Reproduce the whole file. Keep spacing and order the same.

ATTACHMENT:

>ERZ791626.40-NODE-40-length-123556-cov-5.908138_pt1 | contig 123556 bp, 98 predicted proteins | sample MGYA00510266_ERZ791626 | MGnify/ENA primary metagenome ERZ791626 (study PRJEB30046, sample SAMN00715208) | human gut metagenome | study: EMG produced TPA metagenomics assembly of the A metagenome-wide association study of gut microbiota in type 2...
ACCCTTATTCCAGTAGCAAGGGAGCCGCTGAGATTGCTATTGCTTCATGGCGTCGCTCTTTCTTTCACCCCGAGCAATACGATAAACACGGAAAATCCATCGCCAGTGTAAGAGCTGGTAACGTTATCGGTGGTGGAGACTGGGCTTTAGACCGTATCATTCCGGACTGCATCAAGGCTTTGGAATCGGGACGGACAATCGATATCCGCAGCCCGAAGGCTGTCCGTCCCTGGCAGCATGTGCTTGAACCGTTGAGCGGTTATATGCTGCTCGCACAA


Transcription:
>ERZ791626.40-NODE-40-length-123556-cov-5.908138_pt1 | contig 123556 bp, 98 predicted proteins | sample MGYA00510266_ERZ791626 | MGnify/ENA primary metagenome ERZ791626 (study PRJEB30046, sample SAMN00715208) | human gut metagenome | study: EMG produced TPA metagenomics assembly of the A metagenome-wide association study of gut microbiota in type 2...
ACCCTTATTCCAGTAGCAAGGGAGCCGCTGAGATTGCTATTGCTTCATGGCGTCGCTCTTTCTTTCACCCCGAGCAATACGATAAACACGGAAAATCCATCGCCAGTGTAAGAGCTGGTAACGTTATCGGTGGTGGAGACTGGGCTTTAGACCGTATCATTCCGGACTGCATCAAGGCTTTGGAATCGGGACGGACAATCGATATCCGCAGCCCGAAGGCTGTCCGTCCCTGGCAGCATGTGCTTGAACCGTTGAGCGGTTATATGCTGCTCGCACAA